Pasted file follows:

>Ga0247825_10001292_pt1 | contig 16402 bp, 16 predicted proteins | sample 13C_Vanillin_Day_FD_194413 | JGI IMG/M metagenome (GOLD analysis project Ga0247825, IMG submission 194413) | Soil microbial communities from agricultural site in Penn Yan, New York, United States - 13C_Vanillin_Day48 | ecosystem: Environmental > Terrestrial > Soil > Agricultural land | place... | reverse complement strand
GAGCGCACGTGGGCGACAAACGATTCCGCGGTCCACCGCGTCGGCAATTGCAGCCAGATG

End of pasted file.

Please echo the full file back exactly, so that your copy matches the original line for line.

>Ga0247825_10001292_pt1 | contig 16402 bp, 16 predicted proteins | sample 13C_Vanillin_Day_FD_194413 | JGI IMG/M metagenome (GOLD analysis project Ga0247825, IMG submission 194413) | Soil microbial communities from agricultural site in Penn Yan, New York, United States - 13C_Vanillin_Day48 | ecosystem: Environmental > Terrestrial > Soil > Agricultural land | place... | reverse complement strand
GAGCGCACGTGGGCGACAAACGATTCCGCGGTCCACCGCGTCGGCAATTGCAGCCAGATG